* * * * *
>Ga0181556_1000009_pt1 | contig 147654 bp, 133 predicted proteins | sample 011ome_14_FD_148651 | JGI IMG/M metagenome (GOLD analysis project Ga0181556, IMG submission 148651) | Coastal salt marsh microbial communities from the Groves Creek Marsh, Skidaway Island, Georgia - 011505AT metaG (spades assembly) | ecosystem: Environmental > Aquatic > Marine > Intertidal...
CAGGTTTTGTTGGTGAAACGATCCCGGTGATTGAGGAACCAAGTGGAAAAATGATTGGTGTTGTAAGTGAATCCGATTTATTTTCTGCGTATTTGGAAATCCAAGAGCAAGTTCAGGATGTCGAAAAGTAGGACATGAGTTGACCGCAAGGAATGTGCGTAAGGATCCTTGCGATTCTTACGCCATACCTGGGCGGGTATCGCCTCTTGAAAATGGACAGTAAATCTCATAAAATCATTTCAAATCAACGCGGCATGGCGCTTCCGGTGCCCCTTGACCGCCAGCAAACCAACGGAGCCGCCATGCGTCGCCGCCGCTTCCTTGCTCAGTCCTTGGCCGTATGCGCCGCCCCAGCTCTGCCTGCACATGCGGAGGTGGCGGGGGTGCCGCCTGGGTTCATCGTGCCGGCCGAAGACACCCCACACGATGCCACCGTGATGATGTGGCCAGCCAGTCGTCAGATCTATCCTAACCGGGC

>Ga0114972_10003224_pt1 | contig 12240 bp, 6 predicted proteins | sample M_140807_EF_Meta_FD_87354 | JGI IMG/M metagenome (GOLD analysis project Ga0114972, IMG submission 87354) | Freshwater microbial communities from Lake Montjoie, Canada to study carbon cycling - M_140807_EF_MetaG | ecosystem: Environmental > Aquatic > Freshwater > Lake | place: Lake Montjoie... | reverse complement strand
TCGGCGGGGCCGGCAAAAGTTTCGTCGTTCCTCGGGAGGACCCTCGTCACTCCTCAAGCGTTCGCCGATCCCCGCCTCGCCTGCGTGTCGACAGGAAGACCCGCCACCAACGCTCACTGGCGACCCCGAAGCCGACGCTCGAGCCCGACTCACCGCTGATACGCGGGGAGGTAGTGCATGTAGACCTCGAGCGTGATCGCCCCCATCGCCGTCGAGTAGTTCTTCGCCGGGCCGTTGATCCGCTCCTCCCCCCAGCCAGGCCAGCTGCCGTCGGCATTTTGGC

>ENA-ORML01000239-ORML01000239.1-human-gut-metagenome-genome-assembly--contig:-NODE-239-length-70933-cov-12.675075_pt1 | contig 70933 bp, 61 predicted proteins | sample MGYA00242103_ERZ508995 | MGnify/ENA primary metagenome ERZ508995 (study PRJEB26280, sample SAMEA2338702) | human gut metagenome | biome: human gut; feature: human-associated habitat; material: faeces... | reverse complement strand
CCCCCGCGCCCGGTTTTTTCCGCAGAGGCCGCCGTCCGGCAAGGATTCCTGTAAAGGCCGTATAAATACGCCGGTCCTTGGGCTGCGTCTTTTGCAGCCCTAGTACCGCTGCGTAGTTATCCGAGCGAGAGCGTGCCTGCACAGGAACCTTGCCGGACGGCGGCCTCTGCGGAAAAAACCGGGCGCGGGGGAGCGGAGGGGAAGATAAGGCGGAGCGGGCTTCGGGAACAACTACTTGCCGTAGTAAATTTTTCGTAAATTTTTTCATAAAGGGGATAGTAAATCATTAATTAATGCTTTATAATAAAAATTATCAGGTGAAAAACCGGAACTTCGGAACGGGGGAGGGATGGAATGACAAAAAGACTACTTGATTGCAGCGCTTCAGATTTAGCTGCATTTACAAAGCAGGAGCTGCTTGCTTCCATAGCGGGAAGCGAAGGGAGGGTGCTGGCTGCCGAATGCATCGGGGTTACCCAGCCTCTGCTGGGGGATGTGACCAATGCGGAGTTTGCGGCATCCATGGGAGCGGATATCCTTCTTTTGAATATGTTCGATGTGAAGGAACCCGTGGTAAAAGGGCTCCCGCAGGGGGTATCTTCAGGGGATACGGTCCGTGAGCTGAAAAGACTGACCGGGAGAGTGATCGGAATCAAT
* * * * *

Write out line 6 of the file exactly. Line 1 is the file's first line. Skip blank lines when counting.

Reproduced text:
CCCCCGCGCCCGGTTTTTTCCGCAGAGGCCGCCGTCCGGCAAGGATTCCTGTAAAGGCCGTATAAATACGCCGGTCCTTGGGCTGCGTCTTTTGCAGCCCTAGTACCGCTGCGTAGTTATCCGAGCGAGAGCGTGCCTGCACAGGAACCTTGCCGGACGGCGGCCTCTGCGGAAAAAACCGGGCGCGGGGGAGCGGAGGGGAAGATAAGGCGGAGCGGGCTTCGGGAACAACTACTTGCCGTAGTAAATTTTTCGTAAATTTTTTCATAAAGGGGATAGTAAATCATTAATTAATGCTTTATAATAAAAATTATCAGGTGAAAAACCGGAACTTCGGAACGGGGGAGGGATGGAATGACAAAAAGACTACTTGATTGCAGCGCTTCAGATTTAGCTGCATTTACAAAGCAGGAGCTGCTTGCTTCCATAGCGGGAAGCGAAGGGAGGGTGCTGGCTGCCGAATGCATCGGGGTTACCCAGCCTCTGCTGGGGGATGTGACCAATGCGGAGTTTGCGGCATCCATGGGAGCGGATATCCTTCTTTTGAATATGTTCGATGTGAAGGAACCCGTGGTAAAAGGGCTCCCGCAGGGGGTATCTTCAGGGGATACGGTCCGTGAGCTGAAAAGACTGACCGGGAGAGTGATCGGAATCAAT